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Inside Track

NDP fails to cost promises, ones they do are completely wrong

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The NDP have made a lot of promises leading up to and during the election campaign, over $5.5 BILLION worth now. You wouldn’t know that by reading the NDP’s campaign materials – because these days, they rarely include costing. 

Apparently, they just want us to trust them to do the right thing. 

Take, for example, their announcement on the lowest cost utility bundle. They didn’t include any costing, so we took the time and did it for them. It would cost roughly $595 million over four year.

The few times they actually costed their promises, their calculations aren’t even close. On March 12, the NDP made a litany of promises on First Nations education, one being to double Early Childhood Intervention Programs. The NDP said that would cost $9.7 million over four years.

But the 2015-16 budget estimates (easily found here) show that program costs $3.95 million a year. So doubling it would cost at least $16 million extra over four years (~$4 million each year). So they are way off.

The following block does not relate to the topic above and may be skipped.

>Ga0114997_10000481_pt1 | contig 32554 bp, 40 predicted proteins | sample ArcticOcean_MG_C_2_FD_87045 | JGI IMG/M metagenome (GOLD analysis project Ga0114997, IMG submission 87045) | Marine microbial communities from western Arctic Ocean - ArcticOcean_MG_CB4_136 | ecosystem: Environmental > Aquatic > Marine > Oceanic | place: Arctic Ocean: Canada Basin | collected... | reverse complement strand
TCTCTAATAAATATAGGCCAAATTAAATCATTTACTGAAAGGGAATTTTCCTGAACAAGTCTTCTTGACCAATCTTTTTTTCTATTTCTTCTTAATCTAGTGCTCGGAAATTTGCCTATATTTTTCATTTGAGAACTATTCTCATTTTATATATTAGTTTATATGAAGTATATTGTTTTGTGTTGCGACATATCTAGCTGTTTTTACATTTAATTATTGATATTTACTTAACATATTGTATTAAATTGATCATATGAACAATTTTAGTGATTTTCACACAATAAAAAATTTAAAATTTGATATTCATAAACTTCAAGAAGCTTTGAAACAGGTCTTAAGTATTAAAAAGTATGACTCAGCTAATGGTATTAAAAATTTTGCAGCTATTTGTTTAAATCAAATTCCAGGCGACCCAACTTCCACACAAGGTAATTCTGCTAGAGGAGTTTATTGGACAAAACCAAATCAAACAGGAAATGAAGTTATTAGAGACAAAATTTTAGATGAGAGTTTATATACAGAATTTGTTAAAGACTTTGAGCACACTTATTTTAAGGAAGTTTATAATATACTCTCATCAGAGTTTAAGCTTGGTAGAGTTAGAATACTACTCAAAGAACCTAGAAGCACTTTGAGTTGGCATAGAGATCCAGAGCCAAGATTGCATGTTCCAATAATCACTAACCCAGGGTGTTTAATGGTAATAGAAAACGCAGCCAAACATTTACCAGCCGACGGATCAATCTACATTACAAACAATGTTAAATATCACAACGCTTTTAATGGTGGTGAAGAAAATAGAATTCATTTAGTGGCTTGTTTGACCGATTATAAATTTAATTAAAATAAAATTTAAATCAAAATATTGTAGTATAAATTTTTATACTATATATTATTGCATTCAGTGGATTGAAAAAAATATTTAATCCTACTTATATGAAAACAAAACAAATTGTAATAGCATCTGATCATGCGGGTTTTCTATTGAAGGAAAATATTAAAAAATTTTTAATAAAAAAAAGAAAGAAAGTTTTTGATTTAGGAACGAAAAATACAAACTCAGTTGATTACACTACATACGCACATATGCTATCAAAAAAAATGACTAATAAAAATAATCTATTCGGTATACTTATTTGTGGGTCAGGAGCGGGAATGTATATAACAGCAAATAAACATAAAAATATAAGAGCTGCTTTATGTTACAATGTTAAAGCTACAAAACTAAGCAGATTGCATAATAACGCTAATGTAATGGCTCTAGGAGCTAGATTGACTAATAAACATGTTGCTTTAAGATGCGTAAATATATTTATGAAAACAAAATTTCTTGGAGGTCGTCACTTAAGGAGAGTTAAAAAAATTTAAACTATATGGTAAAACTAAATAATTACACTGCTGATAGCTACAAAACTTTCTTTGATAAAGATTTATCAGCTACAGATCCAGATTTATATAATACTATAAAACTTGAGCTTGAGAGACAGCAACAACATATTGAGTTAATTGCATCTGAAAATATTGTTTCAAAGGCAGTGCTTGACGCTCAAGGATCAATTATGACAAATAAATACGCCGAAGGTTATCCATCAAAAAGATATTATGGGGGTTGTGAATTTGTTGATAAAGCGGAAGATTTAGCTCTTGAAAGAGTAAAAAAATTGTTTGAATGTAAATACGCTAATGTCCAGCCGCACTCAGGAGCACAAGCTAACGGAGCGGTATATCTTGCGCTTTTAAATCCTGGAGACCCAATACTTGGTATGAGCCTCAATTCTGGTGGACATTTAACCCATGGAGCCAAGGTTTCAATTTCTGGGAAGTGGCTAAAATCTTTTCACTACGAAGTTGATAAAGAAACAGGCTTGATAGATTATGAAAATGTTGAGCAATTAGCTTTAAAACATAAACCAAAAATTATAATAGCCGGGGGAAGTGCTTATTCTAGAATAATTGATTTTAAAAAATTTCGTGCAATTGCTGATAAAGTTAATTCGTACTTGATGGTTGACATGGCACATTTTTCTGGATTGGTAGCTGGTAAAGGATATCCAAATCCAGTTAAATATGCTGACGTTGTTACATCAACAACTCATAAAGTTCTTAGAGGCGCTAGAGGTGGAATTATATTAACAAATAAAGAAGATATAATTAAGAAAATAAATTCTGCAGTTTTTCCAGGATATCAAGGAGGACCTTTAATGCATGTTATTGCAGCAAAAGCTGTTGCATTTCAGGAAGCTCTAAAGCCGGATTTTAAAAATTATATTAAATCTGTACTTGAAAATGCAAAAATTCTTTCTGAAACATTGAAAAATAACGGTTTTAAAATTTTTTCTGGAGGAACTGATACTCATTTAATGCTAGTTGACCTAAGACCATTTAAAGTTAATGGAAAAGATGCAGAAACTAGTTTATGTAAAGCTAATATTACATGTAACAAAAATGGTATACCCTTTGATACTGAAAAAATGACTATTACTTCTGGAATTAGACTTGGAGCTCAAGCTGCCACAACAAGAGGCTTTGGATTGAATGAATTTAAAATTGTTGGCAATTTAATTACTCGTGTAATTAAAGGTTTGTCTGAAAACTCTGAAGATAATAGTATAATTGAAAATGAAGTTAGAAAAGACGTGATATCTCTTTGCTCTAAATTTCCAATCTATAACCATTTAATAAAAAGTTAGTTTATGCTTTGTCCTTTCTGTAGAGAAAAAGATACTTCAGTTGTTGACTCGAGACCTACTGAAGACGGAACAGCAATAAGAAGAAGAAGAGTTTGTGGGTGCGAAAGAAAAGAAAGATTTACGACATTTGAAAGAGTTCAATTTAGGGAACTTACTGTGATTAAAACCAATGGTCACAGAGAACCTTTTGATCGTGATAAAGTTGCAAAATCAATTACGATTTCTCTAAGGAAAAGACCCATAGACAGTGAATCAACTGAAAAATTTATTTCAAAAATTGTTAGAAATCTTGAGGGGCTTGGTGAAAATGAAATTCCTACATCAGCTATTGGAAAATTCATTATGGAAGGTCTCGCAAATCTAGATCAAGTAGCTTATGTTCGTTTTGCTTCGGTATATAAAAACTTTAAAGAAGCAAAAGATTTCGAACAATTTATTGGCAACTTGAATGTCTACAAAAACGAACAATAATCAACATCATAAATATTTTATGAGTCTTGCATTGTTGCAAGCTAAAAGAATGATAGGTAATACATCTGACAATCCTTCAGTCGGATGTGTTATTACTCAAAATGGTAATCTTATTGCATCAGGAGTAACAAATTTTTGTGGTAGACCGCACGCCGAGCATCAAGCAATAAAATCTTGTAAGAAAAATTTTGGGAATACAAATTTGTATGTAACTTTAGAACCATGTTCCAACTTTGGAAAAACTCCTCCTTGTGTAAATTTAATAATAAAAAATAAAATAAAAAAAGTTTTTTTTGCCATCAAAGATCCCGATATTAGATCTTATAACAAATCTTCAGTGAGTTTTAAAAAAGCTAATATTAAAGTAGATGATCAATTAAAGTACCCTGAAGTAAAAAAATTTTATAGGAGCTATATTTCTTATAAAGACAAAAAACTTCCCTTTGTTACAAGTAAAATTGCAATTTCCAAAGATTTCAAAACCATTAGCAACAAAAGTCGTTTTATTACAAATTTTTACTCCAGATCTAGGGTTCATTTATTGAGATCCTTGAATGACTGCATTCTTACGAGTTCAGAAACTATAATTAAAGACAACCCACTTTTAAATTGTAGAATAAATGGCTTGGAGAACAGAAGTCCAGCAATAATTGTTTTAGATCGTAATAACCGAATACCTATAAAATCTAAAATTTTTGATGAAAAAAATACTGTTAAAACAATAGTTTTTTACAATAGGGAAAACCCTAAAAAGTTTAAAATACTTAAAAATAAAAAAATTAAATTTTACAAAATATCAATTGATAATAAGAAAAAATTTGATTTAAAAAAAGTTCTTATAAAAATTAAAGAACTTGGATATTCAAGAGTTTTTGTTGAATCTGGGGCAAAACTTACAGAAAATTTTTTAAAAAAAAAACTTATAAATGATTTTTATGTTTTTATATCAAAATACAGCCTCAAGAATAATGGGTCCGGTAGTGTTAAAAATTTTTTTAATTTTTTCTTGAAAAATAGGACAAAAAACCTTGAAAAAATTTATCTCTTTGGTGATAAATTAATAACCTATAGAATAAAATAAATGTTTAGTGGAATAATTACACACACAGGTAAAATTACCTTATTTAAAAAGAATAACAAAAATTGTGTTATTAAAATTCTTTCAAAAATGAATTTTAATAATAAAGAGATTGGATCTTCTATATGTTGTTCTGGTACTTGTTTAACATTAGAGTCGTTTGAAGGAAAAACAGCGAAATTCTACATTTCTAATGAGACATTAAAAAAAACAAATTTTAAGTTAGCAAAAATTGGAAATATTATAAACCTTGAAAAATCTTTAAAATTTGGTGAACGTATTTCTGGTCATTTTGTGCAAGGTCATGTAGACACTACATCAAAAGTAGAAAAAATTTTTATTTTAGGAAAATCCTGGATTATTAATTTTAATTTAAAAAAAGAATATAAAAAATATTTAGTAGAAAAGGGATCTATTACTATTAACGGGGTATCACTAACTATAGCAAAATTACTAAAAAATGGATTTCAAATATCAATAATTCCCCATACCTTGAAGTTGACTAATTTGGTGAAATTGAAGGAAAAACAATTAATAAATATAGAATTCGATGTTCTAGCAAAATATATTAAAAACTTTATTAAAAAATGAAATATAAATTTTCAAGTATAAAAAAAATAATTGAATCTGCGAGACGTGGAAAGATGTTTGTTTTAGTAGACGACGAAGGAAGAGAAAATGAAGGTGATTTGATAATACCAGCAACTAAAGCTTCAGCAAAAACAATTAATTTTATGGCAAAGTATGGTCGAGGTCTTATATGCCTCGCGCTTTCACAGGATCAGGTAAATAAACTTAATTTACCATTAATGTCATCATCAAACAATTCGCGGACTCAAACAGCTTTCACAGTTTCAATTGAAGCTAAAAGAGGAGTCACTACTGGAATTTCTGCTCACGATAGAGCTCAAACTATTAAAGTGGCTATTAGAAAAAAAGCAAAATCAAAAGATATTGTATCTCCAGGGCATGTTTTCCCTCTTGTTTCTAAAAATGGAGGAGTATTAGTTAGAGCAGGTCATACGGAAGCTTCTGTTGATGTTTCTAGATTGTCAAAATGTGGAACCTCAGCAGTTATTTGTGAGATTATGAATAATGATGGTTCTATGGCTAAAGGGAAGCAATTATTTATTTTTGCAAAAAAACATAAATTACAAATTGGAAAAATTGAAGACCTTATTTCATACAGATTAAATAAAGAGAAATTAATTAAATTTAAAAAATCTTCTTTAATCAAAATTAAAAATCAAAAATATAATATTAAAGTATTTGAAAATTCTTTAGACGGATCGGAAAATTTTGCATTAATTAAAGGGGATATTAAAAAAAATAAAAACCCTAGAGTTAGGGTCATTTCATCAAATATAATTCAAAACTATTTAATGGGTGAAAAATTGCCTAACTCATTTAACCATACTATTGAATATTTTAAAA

They also promised to increase funding for Adult Basic Education by 20%. This is also a number that can be pulled directly from budget documents online.

In 2015-16, Adult Basic Education funding is estimated at $25.6 million. Meaning a 20% increase would cost approximately $5 million per year or $20 million over four. The NDP said this would only cost $12.2 million over four years. Once again, way off.

The NDP also now only include backgrounders on some of their policy announcements on their website. So the public can’t even see their sources and verify their work.

It is very odd coming from a party that likes to talk a lot about transparency.

Either they are deliberately trying to mislead people or they just don’t have any idea what they’re doing.

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